In these three movies, the call of duty – and honor – led Will Kane, Rick Blaine and 300 Spartans to step up and face dangerous circumstances not of their choosing. But they all knew someone had to face those circumstances, regardless of the consequences for the individuals involved. That requires a kind of selflessness that we, as a country, are thought to possess – just ask the families of military personnel, police officers, firefighters, and the passengers aboard United Flight 93, who on Sept 11, 2001, overwhelmed the highjackers of their plane as it crashed in the Pennsylvania countryside rather that somewhere in Washington D.C., as the highjackers intended. When needed, the United States has always risen to the occasion – and, hopefully, always will.

Thursday, February 12, 2009

Nurturing Hope

A Tree Grows in Brooklyn
I Remember Mama
A Raisin in the Sun

As a child, my family always provided me with a sense of pride and hope that I carry with me to this day. I immensely enjoyed my childhood and often look back on it fondly – so much so that my wife, who doesn’t have the same feeling about her childhood as I do about mine, often refers to me as Peter Pan.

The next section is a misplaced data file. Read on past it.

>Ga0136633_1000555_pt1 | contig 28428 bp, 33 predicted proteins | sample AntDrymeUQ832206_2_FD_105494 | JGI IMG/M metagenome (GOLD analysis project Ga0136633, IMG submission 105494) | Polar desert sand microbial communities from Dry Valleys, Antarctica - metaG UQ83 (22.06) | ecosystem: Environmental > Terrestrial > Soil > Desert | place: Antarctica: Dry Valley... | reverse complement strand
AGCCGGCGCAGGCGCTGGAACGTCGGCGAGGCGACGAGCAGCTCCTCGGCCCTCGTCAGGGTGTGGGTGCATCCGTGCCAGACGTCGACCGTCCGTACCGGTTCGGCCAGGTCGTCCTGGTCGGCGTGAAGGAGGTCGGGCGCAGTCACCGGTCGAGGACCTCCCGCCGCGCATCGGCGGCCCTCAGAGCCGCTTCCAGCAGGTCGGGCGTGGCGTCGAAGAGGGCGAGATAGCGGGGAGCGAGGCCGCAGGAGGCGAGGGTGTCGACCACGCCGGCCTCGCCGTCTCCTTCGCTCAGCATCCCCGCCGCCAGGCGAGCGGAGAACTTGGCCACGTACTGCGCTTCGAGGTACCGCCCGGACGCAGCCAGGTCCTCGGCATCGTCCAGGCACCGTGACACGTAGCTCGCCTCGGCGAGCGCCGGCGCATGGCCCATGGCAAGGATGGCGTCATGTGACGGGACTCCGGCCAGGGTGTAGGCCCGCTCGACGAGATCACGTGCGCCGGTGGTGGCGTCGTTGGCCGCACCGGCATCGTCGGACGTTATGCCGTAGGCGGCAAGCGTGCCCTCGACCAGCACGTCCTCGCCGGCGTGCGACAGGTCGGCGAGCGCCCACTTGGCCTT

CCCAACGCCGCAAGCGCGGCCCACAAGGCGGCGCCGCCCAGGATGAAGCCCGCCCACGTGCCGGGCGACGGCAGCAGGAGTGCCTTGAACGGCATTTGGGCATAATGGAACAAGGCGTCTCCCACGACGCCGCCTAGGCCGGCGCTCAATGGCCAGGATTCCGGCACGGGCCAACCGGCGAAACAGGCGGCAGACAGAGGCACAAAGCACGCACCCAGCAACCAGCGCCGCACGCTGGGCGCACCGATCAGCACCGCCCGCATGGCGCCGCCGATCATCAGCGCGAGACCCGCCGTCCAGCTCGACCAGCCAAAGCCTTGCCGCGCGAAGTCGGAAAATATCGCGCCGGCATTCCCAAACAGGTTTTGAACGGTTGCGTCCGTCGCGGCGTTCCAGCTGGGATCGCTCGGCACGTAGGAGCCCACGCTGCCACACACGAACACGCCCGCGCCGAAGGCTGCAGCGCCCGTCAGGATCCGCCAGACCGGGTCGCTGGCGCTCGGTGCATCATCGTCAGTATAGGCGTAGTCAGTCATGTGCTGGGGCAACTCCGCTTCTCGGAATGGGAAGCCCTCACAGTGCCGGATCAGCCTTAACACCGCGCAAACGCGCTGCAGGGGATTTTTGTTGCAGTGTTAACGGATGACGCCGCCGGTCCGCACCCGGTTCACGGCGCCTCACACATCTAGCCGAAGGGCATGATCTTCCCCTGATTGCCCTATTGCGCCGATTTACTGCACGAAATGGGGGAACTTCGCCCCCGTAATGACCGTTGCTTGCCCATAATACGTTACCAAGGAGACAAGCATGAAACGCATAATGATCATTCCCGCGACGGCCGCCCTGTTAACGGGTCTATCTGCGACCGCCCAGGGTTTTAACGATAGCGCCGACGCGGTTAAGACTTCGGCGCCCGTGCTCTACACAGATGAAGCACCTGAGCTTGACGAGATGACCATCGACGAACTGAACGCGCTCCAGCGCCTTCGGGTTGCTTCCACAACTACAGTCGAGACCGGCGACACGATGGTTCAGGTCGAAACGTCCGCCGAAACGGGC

So it is no wonder, looking back, that I found great joy in movies about families. And the movies of this genre that I enjoyed the most were A Tree Grows in Brooklyn (a black-and-white movie released in 1945), I Remember Mama (b&w, 1948), and A Raisin in the Sun (b&w, 1961). These movies are about American families of, respectively, Irish descent, Norwegian descent and African descent. Also, the homes of these families are in New York, San Francisco and Chicago. But despite the cultural and geographic differences, these families have a lot in common – the main commonalities being, they revolve around the mothers and they encourage their children's dreams.

Katie Nolan, in A Tree Grows in Brooklyn, appears to be the family’s primary breadwinner. She works as a scrubwoman in the tenement where her family lives. It is a steady job. Her husband, Johnny, a good-natured drunk, works as a singing waiter who apparently has a hard time maintaining steady employment. So it is Katie who provides the stability in the family, which includes the teenager, Francie, her younger brother Neely, and by movie’s end, baby Annie Laurie.